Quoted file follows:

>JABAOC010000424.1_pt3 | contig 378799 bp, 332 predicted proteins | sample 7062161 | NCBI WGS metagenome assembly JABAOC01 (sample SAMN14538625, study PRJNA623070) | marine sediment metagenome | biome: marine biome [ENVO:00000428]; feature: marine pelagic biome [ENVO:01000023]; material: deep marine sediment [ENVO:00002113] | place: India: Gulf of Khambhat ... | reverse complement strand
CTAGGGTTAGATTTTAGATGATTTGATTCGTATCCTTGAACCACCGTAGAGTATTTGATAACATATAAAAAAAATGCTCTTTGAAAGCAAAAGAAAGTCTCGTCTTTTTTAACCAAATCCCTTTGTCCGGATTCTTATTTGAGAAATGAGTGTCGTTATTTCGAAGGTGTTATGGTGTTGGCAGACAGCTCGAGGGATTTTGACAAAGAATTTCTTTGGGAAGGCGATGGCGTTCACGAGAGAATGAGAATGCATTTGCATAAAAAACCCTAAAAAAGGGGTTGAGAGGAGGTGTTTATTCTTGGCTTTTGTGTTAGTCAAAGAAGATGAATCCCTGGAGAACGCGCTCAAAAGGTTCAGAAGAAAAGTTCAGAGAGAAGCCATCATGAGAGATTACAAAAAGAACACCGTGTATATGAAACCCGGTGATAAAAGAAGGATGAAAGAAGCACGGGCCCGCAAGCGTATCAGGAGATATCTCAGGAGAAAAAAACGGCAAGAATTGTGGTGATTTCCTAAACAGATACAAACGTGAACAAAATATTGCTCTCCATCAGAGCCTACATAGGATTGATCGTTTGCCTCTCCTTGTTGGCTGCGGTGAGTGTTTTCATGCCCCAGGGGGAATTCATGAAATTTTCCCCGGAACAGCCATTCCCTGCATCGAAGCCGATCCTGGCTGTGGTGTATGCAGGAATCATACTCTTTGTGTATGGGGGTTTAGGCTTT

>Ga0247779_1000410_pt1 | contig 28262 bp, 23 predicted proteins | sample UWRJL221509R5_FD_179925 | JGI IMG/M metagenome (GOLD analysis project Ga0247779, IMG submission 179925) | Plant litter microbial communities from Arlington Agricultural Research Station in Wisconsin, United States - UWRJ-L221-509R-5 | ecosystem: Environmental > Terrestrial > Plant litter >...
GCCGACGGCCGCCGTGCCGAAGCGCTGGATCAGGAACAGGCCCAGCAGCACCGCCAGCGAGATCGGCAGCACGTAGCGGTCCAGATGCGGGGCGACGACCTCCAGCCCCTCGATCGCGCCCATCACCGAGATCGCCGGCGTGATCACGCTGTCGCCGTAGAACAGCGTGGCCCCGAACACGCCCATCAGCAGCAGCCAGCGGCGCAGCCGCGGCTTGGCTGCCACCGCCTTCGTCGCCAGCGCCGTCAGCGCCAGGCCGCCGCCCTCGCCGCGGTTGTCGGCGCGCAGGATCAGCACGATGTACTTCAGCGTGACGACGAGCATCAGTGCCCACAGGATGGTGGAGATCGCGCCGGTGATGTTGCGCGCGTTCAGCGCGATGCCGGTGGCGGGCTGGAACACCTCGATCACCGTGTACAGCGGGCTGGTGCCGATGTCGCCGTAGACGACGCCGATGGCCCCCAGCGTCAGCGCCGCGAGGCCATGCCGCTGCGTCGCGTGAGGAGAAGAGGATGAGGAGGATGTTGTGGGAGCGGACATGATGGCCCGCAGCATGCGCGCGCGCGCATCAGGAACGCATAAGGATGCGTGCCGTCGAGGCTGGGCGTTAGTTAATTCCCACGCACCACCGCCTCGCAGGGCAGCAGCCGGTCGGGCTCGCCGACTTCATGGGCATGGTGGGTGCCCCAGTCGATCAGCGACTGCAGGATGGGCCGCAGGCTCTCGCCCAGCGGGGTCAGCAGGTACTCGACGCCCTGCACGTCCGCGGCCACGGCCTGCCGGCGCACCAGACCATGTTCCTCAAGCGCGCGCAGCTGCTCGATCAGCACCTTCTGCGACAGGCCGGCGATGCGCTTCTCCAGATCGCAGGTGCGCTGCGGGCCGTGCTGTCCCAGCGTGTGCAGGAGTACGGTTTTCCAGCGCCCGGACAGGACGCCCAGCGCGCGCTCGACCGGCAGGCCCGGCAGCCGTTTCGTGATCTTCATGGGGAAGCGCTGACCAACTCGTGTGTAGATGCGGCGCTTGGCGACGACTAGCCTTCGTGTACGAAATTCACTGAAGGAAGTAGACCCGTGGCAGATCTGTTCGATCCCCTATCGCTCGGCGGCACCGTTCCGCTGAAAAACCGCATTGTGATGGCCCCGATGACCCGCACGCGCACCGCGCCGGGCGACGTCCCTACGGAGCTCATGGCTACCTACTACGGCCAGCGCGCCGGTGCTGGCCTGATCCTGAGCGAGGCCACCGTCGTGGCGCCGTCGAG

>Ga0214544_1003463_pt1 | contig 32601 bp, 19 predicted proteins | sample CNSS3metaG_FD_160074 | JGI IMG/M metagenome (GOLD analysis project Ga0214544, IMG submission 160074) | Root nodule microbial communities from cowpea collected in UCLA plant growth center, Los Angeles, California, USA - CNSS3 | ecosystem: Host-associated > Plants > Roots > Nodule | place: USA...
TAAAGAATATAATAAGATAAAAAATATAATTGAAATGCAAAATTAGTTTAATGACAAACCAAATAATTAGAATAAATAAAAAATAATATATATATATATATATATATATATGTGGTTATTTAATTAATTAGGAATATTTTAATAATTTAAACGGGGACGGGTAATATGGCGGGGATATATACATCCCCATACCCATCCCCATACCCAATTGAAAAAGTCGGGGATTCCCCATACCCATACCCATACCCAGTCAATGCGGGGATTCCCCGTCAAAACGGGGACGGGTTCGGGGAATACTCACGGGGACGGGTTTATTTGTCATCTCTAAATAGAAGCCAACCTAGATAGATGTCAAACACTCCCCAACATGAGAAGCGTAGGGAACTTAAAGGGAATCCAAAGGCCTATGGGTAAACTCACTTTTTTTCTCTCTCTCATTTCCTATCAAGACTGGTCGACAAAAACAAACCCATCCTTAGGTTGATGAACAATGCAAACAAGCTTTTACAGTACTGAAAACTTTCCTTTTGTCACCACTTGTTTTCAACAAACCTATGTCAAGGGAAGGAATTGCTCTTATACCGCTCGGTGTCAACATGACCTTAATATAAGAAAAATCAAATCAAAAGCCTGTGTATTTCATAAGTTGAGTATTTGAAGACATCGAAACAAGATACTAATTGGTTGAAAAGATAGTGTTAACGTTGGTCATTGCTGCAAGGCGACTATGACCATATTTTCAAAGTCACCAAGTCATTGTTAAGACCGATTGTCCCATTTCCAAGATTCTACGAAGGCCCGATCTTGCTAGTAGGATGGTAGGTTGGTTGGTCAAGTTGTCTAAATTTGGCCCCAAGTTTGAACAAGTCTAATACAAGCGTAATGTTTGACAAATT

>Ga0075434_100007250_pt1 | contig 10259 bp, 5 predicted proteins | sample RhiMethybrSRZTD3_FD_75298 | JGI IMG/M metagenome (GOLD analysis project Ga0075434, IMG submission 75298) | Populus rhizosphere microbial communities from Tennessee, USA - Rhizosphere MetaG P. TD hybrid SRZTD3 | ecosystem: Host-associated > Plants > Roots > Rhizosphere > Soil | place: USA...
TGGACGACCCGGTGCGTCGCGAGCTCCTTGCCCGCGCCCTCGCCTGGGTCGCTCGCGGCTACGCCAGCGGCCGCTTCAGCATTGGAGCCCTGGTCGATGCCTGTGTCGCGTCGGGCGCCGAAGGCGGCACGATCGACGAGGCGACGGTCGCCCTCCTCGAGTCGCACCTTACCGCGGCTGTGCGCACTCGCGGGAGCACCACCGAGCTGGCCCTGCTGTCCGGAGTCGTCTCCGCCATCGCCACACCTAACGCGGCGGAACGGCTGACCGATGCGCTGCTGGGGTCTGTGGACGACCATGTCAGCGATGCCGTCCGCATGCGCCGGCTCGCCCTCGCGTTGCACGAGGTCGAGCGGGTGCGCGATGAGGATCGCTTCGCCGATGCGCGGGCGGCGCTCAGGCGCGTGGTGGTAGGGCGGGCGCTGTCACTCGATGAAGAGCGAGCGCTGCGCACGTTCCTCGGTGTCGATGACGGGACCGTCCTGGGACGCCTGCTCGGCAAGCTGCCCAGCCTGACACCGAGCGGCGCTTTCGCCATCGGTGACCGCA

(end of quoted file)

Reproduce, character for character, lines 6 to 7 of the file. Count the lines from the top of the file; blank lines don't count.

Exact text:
TAAAGAATATAATAAGATAAAAAATATAATTGAAATGCAAAATTAGTTTAATGACAAACCAAATAATTAGAATAAATAAAAAATAATATATATATATATATATATATATATGTGGTTATTTAATTAATTAGGAATATTTTAATAATTTAAACGGGGACGGGTAATATGGCGGGGATATATACATCCCCATACCCATCCCCATACCCAATTGAAAAAGTCGGGGATTCCCCATACCCATACCCATACCCAGTCAATGCGGGGATTCCCCGTCAAAACGGGGACGGGTTCGGGGAATACTCACGGGGACGGGTTTATTTGTCATCTCTAAATAGAAGCCAACCTAGATAGATGTCAAACACTCCCCAACATGAGAAGCGTAGGGAACTTAAAGGGAATCCAAAGGCCTATGGGTAAACTCACTTTTTTTCTCTCTCTCATTTCCTATCAAGACTGGTCGACAAAAACAAACCCATCCTTAGGTTGATGAACAATGCAAACAAGCTTTTACAGTACTGAAAACTTTCCTTTTGTCACCACTTGTTTTCAACAAACCTATGTCAAGGGAAGGAATTGCTCTTATACCGCTCGGTGTCAACATGACCTTAATATAAGAAAAATCAAATCAAAAGCCTGTGTATTTCATAAGTTGAGTATTTGAAGACATCGAAACAAGATACTAATTGGTTGAAAAGATAGTGTTAACGTTGGTCATTGCTGCAAGGCGACTATGACCATATTTTCAAAGTCACCAAGTCATTGTTAAGACCGATTGTCCCATTTCCAAGATTCTACGAAGGCCCGATCTTGCTAGTAGGATGGTAGGTTGGTTGGTCAAGTTGTCTAAATTTGGCCCCAAGTTTGAACAAGTCTAATACAAGCGTAATGTTTGACAAATT

>Ga0075434_100007250_pt1 | contig 10259 bp, 5 predicted proteins | sample RhiMethybrSRZTD3_FD_75298 | JGI IMG/M metagenome (GOLD analysis project Ga0075434, IMG submission 75298) | Populus rhizosphere microbial communities from Tennessee, USA - Rhizosphere MetaG P. TD hybrid SRZTD3 | ecosystem: Host-associated > Plants > Roots > Rhizosphere > Soil | place: USA...